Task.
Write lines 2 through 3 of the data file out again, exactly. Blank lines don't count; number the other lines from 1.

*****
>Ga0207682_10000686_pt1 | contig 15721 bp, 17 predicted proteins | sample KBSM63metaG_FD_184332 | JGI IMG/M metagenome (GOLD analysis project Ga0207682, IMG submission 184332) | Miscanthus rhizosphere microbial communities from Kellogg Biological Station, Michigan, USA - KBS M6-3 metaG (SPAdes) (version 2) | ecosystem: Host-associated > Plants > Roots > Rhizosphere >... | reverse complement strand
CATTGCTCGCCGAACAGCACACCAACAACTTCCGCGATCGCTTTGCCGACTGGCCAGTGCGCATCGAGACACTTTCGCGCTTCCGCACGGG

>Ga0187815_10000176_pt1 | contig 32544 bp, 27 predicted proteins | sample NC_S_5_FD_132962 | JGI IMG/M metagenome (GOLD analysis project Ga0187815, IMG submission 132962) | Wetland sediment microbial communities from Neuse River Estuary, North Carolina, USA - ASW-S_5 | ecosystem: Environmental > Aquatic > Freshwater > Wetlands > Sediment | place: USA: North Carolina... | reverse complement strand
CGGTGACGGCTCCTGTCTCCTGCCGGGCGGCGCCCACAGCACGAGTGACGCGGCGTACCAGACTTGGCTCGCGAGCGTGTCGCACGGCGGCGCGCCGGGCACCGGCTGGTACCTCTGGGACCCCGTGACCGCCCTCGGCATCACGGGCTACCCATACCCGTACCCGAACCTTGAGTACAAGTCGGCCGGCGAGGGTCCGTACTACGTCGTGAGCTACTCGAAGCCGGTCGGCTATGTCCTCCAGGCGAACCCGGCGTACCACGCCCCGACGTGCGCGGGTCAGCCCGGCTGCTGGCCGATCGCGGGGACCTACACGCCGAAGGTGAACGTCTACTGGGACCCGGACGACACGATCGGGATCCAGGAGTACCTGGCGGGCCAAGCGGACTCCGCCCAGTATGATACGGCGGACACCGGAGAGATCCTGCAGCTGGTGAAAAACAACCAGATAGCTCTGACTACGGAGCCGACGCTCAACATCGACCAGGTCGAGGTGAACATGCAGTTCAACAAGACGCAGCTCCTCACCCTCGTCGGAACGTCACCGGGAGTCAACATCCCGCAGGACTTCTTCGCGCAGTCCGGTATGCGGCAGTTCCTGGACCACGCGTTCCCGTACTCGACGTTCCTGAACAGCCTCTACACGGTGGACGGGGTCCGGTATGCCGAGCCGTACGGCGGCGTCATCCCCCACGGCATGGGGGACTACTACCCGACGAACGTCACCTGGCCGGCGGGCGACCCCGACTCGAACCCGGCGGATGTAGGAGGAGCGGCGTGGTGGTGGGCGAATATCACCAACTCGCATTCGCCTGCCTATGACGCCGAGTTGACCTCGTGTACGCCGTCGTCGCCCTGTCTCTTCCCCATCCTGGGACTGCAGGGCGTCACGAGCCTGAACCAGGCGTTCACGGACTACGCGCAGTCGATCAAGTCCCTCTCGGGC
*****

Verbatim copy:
CATTGCTCGCCGAACAGCACACCAACAACTTCCGCGATCGCTTTGCCGACTGGCCAGTGCGCATCGAGACACTTTCGCGCTTCCGCACGGG

>Ga0187815_10000176_pt1 | contig 32544 bp, 27 predicted proteins | sample NC_S_5_FD_132962 | JGI IMG/M metagenome (GOLD analysis project Ga0187815, IMG submission 132962) | Wetland sediment microbial communities from Neuse River Estuary, North Carolina, USA - ASW-S_5 | ecosystem: Environmental > Aquatic > Freshwater > Wetlands > Sediment | place: USA: North Carolina... | reverse complement strand